The view from Kyivan Rus

A decree signed by Volodymyr Zelensky challenges the Kremlin’s view of history

The view from Kyivan Rus

A woman holding the Ukrainian flag during an anti-war demonstration in Moscow, September 2014. Photo: Sefa Karacan / Anadolu Agency / Getty Images

To mark the Day of Ukrainian Unity on Monday, Ukrainian President Volodymyr Zelensky signed a decree that he said was intended to preserve the national identity and rights of Ukrainians living in six regions of Russia near the borders of modern Ukraine.

Essentially an instruction to the Ukrainian government to devise an action plan to preserve the national identity of the Ukrainian diaspora in Russia, with the help of experts, academics, and the Ukrainian World Congress, the document requires the proposals to be submitted to the Ukrainian National Security and Defence Council for review.

As well as studying crimes committed against Ukrainians living in Russia who have been subjected to persecution, deportation or forced Russification, the decree commits the Ukrainian government to establish a centre for the restoration and preservation of historical memory.

The centre will also bring together domestic and foreign academics, Ukrainians abroad and national associations overseas in an effort to counter Russian disinformation and debunk myths about Ukraine.

The decree also recommends “fostering ties between Ukrainians and nations subjugated by Russia.”

There are also plans to compile materials about Ukrainian statehood and its thousand-year history, reflecting the true history of ethnic Ukrainians in Russian regions they have historically inhabited, for educational curricula and textbooks, and to distribute those worldwide.

The decree continues that the Ukrainian Foreign Ministry should take into account the provisions of the document when developing a comprehensive strategy for the country when dealing with Ukrainians from all over the world.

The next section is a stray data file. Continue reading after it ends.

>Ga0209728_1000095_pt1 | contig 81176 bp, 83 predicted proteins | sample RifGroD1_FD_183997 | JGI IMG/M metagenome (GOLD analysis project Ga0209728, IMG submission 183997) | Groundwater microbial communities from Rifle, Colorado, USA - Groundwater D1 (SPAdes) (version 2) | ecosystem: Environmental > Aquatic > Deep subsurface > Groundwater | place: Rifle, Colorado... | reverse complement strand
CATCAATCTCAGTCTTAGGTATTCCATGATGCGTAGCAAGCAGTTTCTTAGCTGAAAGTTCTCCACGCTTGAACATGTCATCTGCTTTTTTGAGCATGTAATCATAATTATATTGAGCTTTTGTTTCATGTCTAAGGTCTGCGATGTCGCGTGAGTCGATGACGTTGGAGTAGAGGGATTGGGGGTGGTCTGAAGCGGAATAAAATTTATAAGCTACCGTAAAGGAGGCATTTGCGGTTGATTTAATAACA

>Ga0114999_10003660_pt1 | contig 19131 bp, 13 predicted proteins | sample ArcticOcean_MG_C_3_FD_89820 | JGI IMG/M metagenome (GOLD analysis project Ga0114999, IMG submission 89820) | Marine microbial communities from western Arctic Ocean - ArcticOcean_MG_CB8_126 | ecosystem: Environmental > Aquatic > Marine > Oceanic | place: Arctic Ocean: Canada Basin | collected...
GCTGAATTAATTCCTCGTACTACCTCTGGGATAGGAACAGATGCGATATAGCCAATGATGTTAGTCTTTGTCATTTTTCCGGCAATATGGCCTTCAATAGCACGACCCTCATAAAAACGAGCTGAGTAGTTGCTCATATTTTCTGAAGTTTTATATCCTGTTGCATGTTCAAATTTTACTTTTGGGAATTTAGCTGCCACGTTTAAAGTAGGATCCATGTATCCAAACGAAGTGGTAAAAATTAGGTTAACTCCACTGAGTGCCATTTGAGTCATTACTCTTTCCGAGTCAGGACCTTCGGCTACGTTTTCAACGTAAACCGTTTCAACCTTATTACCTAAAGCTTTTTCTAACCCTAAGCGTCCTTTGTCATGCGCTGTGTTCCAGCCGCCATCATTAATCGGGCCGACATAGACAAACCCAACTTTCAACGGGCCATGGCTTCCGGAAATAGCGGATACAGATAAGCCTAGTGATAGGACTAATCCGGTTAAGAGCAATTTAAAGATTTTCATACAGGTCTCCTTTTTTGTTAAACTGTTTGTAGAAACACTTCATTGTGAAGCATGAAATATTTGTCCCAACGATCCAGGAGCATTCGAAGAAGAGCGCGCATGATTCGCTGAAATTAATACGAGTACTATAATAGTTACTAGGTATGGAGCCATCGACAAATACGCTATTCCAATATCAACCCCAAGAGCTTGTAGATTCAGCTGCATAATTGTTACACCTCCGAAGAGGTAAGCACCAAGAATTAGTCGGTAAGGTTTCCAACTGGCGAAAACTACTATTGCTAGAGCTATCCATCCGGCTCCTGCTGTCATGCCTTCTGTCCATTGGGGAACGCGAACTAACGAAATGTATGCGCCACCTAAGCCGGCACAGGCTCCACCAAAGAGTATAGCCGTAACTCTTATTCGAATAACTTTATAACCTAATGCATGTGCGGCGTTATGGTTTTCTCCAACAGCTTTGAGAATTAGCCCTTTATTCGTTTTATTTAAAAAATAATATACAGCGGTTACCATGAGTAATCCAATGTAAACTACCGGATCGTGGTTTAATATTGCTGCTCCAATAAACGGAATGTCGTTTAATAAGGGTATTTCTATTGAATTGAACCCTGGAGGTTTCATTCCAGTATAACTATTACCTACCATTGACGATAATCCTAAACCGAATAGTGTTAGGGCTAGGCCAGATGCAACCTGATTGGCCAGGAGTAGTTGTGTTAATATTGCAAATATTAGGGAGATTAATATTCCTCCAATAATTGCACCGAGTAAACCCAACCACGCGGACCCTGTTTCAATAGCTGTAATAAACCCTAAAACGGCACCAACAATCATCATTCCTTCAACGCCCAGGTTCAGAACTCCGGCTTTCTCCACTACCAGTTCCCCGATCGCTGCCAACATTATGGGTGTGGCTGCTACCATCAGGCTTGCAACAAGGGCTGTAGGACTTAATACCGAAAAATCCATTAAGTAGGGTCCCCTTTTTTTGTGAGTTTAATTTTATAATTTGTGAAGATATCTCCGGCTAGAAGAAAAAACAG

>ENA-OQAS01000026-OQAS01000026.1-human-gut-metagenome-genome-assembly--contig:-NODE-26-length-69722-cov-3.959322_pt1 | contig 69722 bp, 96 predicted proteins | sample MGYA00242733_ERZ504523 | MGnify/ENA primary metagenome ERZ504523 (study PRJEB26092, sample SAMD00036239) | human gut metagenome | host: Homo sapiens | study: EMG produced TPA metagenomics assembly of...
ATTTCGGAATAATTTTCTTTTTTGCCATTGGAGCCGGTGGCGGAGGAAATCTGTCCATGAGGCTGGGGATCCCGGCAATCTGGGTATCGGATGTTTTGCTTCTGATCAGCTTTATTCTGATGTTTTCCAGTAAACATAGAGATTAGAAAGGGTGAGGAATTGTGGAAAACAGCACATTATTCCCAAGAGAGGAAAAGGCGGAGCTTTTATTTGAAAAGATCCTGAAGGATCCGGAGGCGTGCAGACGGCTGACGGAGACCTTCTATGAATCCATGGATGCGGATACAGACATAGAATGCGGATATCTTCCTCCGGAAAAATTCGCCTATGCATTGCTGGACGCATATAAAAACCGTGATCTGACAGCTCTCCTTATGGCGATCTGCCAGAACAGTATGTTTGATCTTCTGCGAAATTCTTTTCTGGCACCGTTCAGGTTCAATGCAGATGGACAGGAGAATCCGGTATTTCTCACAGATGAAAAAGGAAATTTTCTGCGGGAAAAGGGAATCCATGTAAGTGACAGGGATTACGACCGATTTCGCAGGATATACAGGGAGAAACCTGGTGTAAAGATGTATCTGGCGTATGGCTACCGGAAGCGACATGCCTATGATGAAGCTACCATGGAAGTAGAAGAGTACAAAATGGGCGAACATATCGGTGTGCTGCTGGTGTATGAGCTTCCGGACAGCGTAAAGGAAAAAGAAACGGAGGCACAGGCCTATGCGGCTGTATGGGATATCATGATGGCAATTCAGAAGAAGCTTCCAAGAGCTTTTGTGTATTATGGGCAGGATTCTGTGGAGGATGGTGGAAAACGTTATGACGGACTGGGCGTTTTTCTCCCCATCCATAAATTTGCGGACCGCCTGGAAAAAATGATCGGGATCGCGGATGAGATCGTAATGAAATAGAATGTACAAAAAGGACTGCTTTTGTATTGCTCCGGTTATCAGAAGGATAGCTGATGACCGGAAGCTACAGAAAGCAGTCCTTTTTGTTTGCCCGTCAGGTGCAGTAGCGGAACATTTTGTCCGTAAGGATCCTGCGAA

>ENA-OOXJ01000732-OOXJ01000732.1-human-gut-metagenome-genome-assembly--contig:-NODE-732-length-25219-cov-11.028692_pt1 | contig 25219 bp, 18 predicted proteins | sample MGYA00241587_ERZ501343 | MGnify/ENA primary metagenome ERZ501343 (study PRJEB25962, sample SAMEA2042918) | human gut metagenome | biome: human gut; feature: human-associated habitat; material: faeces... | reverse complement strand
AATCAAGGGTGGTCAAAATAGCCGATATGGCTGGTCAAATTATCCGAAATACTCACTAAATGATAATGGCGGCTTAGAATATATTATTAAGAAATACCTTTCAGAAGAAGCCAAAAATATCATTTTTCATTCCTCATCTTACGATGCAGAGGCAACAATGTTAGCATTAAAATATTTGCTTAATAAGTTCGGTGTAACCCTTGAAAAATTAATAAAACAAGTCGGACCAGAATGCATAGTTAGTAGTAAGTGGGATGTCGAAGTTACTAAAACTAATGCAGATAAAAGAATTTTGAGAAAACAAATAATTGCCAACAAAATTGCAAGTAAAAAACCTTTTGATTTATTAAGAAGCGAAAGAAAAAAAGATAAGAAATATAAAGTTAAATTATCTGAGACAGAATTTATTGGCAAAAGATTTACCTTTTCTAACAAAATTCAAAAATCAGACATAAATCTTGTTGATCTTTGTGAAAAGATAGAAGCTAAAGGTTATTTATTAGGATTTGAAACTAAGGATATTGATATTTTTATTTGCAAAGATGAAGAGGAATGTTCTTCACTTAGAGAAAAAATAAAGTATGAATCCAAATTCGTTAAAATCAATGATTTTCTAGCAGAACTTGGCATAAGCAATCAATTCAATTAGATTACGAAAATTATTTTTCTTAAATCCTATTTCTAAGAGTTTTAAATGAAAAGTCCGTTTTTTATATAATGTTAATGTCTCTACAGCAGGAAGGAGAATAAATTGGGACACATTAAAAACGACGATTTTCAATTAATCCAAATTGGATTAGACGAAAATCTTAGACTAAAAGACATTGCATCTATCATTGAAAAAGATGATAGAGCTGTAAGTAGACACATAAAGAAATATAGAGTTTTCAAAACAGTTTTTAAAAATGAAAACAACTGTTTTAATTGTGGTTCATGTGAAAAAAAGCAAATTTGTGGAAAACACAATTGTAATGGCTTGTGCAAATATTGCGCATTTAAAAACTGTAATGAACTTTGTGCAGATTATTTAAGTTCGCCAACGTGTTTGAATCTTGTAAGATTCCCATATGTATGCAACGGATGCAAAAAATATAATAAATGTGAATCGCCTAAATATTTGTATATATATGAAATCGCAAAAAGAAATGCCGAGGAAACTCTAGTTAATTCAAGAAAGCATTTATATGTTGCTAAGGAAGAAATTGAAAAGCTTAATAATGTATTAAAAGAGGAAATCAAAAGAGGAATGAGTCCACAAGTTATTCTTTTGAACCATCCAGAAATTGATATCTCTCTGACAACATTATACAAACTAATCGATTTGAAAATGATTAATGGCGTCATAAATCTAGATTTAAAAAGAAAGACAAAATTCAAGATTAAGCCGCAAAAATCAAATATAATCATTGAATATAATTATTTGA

After Russians and Tatars, Ukrainians are the third largest ethnic group in Russia according to the census of 2020–2021, accounting for 3% of the population, or 3.34 million people. That has been stable for decades, but there’s no point raising the problems facing the diaspora now. The invasion has unsurprisingly reduced people’s desire to be open about their identity in a society where saying “I’m Ukrainian” could be fatal. It is also time to abandon historical myths contending that there are still parts of the Kuban, the Russian Far East, Siberia and the lower Volga region with large populations of Ukrainians in them.

Assimilation has won out. Ukrainian associations within Russia have been refused registration and banned since 2010. The ban coincided with the election of the pro-Russian Viktor Yanukovych to the presidency in Ukraine. There is no paradox here. Putin’s thesis of a “united people” may not quite have promised to do away with state borders but it would like to turn them into little more than administrative boundaries once again.

We should really see this latest decree from Zelensky as an act of domestic policy, says Yuriy Kononenko, who co-founded Moscow’s library of Ukrainian literature in the early 1990s. Thanks to his efforts, the diaspora archive was deemed “illegal” in Russia and moved to Kyiv, where in autumn 2022 it was catalogued and sent for storage as air raid sirens went off in the capital.

“It is too late now to preserve the national identity of Ukrainians in Russia. There was no policy in the area. The results are sad,”

he says, adding that he sees Zelensky’s decree as “a symmetrical response to Putin announcing the annexation of historically Russian areas. The increase in research is a positive. We need to research the oppression of those who had the courage to remain Ukrainian in Russia for so many years, while remembering that they have Russian citizenship.”

Kononenko also notes that the decree calls Kuban in the North Caucasus a region historically home to Ukrainians, despite the fact that “the Ukrainian schools there didn’t close under Putin. They ceased to exist in the Krasnodar region in the 1930s.”

He nevertheless believes that such a patriotic approach to the preservation of Ukrainian heritage and identity should be welcomed by the Ukrainian World Congress as “it reminds the world that the historical boundaries of Ukraine were not always limited to its current borders.”

Editor in chief — Kirill Martynov. Terms of use. Privacy policy.